Microsoft sticks to plan, denies emergency patch for XP SP2
Some had hoped it would bend the rules to fix critical flaw
Computerworld - Although some had hoped that Microsoft would violate its own patching policy, the company yesterday stuck to its guns and declined to provide a fix for a critical bug to users running Windows XP Service Pack 2 (SP2).
On Monday, Microsoft shipped an emergency patch for the Windows shortcut bug that attackers have been exploiting for several weeks. The vulnerability affects all versions from Windows 2000 on, including XP, Vista and Windows 7.
But, per Microsoft's practice, the oldest operating systems and service packs were denied the update.
"To be crystal clear, there is no security update for XP SP2," said Microsoft spokesman Christopher Budd in a Webcast on the out-of-band patch that he hosted Monday afternoon.
Microsoft retired XP SP2, as well as the even older Windows 2000, from all support on July 13, when both editions exited the company's final five-year "extended support" phase. Products dropped from extended support no longer receive security patches or other non-security fixes from Microsoft via its Automatic Update service and business patch mechanisms like Windows Server Update Service (WSUS).
Nonetheless, a few security researchers had held out a little hope that Microsoft would issue a fix for the Windows shortcut vulnerability to machines running XP SP2.
"The only question I had was whether Microsoft would try and release a patch for unsupported operating systems," Andrew Storms, director of security operations at nCircle Security, said in an interview Monday. "There's a ton of people still running SP2, and it just went end-of-life."
Other researchers, including Jason Miller, data and security team manager for patch management vendor Shavlik Technologies, echoed Storms yesterday, saying that he had looked carefully for any sign that Microsoft was pushing a fix to Windows XP SP2 or Windows 2000. There wasn't.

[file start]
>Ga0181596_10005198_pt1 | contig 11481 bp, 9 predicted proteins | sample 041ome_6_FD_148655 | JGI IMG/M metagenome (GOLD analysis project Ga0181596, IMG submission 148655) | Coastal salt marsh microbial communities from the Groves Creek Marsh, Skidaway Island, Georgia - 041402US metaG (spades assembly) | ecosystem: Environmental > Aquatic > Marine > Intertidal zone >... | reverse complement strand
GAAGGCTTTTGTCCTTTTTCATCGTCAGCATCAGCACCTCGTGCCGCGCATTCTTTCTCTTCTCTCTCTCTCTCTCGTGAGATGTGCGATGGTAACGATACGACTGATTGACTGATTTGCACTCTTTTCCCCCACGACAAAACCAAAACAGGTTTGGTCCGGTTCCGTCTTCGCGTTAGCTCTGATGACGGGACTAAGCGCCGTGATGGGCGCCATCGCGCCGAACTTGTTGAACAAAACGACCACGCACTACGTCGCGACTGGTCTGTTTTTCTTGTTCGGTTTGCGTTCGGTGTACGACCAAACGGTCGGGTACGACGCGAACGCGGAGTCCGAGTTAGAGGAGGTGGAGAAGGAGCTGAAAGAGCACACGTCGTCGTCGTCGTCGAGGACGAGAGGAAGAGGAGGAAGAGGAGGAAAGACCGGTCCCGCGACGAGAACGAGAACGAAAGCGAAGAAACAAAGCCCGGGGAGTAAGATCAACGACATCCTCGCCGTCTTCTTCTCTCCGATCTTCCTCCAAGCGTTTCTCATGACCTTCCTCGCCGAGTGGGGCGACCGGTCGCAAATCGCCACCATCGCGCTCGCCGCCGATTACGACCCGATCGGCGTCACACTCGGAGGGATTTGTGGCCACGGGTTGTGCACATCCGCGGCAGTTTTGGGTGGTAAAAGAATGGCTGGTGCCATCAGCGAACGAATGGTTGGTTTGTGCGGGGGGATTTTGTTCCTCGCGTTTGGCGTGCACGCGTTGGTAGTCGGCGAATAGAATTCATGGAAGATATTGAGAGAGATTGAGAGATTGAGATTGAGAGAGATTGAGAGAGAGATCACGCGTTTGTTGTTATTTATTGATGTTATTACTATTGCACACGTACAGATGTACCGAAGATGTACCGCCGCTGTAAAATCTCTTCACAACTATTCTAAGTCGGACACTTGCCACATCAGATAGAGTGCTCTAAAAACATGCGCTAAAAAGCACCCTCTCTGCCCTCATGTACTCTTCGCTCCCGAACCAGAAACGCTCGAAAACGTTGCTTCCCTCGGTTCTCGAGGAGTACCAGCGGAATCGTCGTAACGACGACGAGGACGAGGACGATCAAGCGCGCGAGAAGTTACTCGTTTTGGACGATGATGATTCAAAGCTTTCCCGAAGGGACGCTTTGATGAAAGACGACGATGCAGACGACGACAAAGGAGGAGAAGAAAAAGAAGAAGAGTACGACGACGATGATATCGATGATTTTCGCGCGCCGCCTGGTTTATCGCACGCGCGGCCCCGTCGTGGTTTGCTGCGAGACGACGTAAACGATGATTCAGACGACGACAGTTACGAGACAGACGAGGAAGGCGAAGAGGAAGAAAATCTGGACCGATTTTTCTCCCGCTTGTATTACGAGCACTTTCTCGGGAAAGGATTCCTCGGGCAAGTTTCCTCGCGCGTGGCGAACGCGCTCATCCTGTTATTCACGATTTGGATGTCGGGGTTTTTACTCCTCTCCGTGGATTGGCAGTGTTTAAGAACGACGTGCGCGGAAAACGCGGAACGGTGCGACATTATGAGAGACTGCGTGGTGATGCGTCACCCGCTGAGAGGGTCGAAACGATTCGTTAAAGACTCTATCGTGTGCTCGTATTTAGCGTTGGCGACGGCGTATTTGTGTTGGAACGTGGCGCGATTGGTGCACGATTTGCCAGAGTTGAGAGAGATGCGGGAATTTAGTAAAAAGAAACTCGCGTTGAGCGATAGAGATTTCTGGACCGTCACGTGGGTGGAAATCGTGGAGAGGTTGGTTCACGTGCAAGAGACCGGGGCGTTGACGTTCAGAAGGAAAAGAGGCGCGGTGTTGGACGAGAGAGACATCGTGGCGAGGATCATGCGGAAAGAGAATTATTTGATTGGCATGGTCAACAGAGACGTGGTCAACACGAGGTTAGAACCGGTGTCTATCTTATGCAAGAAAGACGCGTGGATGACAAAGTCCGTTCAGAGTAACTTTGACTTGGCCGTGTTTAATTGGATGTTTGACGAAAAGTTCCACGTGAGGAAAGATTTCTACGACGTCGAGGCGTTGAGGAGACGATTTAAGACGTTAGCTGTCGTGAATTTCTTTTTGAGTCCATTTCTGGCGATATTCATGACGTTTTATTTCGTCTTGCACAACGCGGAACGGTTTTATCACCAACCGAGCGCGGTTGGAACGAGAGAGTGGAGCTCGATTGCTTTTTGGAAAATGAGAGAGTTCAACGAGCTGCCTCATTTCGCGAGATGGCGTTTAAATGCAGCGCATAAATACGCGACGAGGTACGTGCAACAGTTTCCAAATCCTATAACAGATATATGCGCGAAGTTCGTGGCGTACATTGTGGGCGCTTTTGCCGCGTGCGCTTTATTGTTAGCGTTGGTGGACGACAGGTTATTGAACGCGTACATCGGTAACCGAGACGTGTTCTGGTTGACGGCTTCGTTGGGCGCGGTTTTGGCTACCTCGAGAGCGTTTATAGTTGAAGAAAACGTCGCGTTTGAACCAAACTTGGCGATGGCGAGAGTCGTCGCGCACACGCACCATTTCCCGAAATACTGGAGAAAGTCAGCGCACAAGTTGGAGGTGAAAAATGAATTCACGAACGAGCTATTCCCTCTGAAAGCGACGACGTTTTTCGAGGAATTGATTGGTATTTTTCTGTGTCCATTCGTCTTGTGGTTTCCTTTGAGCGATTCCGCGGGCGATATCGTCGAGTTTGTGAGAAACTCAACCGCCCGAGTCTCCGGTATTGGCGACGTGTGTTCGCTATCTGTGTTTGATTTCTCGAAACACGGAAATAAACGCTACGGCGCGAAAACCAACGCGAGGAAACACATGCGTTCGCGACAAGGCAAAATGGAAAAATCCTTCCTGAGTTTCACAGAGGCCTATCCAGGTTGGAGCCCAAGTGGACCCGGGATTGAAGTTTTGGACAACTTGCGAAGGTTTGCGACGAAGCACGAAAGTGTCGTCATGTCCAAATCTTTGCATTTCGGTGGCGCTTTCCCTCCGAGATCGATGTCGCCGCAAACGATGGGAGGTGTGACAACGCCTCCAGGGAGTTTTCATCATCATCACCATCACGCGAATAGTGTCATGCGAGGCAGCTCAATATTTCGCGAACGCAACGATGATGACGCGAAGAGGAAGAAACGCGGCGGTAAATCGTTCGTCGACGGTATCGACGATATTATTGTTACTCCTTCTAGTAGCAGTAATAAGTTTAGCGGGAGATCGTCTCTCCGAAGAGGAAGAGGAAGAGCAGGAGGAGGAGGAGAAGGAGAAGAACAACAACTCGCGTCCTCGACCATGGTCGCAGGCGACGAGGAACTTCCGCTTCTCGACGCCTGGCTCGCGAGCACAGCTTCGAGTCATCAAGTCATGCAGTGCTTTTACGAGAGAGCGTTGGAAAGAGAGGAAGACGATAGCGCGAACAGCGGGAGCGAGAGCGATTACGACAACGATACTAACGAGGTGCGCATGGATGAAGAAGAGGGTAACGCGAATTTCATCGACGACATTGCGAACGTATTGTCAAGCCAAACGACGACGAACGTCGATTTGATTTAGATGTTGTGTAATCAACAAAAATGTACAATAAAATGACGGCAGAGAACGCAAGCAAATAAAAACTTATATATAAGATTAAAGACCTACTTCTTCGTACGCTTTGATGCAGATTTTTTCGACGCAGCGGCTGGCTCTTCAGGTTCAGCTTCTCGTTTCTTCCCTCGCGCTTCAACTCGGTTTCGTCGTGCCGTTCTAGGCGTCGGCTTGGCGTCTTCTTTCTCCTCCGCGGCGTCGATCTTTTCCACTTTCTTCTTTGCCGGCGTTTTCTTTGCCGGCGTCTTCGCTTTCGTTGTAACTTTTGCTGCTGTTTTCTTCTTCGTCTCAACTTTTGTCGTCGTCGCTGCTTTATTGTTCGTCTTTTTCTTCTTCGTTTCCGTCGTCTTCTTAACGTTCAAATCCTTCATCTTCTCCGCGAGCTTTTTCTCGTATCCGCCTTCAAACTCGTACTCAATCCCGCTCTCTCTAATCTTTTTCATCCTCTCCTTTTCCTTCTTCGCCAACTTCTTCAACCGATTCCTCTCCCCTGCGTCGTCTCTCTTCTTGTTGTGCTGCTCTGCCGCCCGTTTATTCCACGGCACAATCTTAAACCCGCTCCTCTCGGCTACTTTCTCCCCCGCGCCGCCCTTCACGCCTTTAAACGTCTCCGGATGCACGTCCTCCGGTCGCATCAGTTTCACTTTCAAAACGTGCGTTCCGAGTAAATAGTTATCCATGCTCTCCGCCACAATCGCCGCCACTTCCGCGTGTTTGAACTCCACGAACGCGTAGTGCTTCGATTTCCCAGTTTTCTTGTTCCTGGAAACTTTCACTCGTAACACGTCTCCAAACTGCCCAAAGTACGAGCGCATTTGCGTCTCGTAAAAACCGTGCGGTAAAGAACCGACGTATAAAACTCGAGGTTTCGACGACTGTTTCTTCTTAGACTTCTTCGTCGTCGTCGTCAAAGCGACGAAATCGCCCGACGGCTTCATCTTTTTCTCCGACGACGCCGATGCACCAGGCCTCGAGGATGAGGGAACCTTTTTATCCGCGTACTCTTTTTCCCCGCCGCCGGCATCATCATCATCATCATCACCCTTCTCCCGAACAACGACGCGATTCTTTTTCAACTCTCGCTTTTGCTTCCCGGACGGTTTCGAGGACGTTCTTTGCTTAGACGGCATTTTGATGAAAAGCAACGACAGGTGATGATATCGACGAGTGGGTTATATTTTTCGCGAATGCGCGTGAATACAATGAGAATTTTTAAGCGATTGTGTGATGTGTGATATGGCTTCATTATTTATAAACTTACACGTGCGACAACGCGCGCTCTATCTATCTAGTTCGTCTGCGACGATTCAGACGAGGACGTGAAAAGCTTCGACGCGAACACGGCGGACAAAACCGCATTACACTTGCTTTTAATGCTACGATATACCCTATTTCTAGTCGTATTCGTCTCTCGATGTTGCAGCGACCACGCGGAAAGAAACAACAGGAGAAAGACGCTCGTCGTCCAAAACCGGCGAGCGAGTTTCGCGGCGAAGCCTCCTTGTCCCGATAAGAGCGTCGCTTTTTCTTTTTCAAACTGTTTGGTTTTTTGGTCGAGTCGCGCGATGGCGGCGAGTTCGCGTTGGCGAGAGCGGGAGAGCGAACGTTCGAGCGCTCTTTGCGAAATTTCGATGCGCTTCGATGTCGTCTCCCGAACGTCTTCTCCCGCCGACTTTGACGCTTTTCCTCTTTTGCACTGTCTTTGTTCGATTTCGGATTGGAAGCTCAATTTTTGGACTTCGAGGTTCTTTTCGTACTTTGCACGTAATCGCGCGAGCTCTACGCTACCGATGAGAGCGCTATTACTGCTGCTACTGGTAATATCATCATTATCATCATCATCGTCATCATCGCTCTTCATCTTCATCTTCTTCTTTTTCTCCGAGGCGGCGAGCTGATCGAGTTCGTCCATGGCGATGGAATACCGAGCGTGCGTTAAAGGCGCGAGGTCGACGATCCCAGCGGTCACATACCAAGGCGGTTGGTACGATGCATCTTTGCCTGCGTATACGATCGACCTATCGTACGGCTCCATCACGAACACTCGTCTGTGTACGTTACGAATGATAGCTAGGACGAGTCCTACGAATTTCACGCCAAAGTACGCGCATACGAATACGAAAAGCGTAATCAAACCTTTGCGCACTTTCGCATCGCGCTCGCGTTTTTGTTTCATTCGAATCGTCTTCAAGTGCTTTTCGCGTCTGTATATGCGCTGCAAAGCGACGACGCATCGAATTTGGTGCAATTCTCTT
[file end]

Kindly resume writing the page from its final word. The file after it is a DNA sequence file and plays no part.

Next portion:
Wolfgang Kandek, CTO of Qualys, confirmed that. "The recently discontinued Windows 2000 and Windows XP SP2 are not covered by the patch," said Kandek.
Microsoft declined to directly answer questions yesterday about whether XP SP2 users would be served the out-of-band update. "Microsoft does not comment on the possible vulnerability of out-of-support versions of products," said Budd in an e-mail reply to those questions Monday.
- Enable secure remote access to 3D data without sacrificing visual perfomance Design and manufacturing companies must adapt quickly to the demands of an increasingly global and competitive economy. To speed time to market for...
- Virtually Delivered High Performance 3D Graphics "A picture is worth a thousand words." That old phrase is as true today as it ever was. Pictures (i.e., those with heavy...
- Best Practices for Securing Hadoop Historically, Apache Hadoop has provided limited security capabilities. To protect sensitive data being stored and analyzed in Hadoop, security architects should use a...
- Top Tips for Securing Big Data Environments: Why Big Data Doesn't Have to Mean Big Security Challenges Organizations must come to terms with the security challenges they introduce. As big data environments ingest more data, organizations will face significant risks...
- What should I look for in a Next Generation Firewall? SANS Provides Guidance With so many vendors claiming to have a Next Generation Firewall (NGFW), it can be difficult to tell what makes each one different....
- Responding to New SSL Cybersecurity Threat The featured Gartner research examines current strategies to address new SSL cybersecurity threats and vulnerabilities. All Security White Papers | Webcasts
Our new bimonthly Internet of Things newsletter helps you keep pace with the rapidly evolving technologies, trends and developments related to the IoT. Subscribe now and stay up to date!